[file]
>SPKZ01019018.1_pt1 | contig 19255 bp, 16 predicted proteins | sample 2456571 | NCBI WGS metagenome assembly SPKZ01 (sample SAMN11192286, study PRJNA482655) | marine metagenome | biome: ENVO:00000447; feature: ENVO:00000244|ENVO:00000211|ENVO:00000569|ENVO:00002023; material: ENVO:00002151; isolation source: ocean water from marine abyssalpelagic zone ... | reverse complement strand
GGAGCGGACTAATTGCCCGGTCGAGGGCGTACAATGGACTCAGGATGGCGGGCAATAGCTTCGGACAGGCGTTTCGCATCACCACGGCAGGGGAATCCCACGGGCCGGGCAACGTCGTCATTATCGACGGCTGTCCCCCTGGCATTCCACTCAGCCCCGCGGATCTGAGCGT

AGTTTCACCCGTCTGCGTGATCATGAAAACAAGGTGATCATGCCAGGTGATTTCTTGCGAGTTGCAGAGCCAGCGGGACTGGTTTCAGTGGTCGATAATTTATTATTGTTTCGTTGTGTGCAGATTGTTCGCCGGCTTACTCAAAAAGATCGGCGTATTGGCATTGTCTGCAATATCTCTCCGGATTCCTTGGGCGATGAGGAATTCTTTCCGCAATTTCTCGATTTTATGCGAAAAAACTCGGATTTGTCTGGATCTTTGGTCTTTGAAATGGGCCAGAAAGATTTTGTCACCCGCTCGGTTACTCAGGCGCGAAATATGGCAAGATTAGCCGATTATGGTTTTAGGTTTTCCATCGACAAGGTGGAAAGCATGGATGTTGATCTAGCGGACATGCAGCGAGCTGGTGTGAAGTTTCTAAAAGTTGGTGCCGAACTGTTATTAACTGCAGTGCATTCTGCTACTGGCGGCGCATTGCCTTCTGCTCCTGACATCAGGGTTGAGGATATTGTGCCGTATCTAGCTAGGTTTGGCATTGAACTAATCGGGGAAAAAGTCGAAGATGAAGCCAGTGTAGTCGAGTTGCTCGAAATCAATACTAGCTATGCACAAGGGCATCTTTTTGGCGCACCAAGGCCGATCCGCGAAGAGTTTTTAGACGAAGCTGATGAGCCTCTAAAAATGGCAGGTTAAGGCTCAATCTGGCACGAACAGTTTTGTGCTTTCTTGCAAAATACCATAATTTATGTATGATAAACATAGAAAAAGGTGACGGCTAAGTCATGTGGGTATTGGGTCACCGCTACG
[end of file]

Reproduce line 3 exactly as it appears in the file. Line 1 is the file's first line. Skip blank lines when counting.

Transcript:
AGTTTCACCCGTCTGCGTGATCATGAAAACAAGGTGATCATGCCAGGTGATTTCTTGCGAGTTGCAGAGCCAGCGGGACTGGTTTCAGTGGTCGATAATTTATTATTGTTTCGTTGTGTGCAGATTGTTCGCCGGCTTACTCAAAAAGATCGGCGTATTGGCATTGTCTGCAATATCTCTCCGGATTCCTTGGGCGATGAGGAATTCTTTCCGCAATTTCTCGATTTTATGCGAAAAAACTCGGATTTGTCTGGATCTTTGGTCTTTGAAATGGGCCAGAAAGATTTTGTCACCCGCTCGGTTACTCAGGCGCGAAATATGGCAAGATTAGCCGATTATGGTTTTAGGTTTTCCATCGACAAGGTGGAAAGCATGGATGTTGATCTAGCGGACATGCAGCGAGCTGGTGTGAAGTTTCTAAAAGTTGGTGCCGAACTGTTATTAACTGCAGTGCATTCTGCTACTGGCGGCGCATTGCCTTCTGCTCCTGACATCAGGGTTGAGGATATTGTGCCGTATCTAGCTAGGTTTGGCATTGAACTAATCGGGGAAAAAGTCGAAGATGAAGCCAGTGTAGTCGAGTTGCTCGAAATCAATACTAGCTATGCACAAGGGCATCTTTTTGGCGCACCAAGGCCGATCCGCGAAGAGTTTTTAGACGAAGCTGATGAGCCTCTAAAAATGGCAGGTTAAGGCTCAATCTGGCACGAACAGTTTTGTGCTTTCTTGCAAAATACCATAATTTATGTATGATAAACATAGAAAAAGGTGACGGCTAAGTCATGTGGGTATTGGGTCACCGCTACG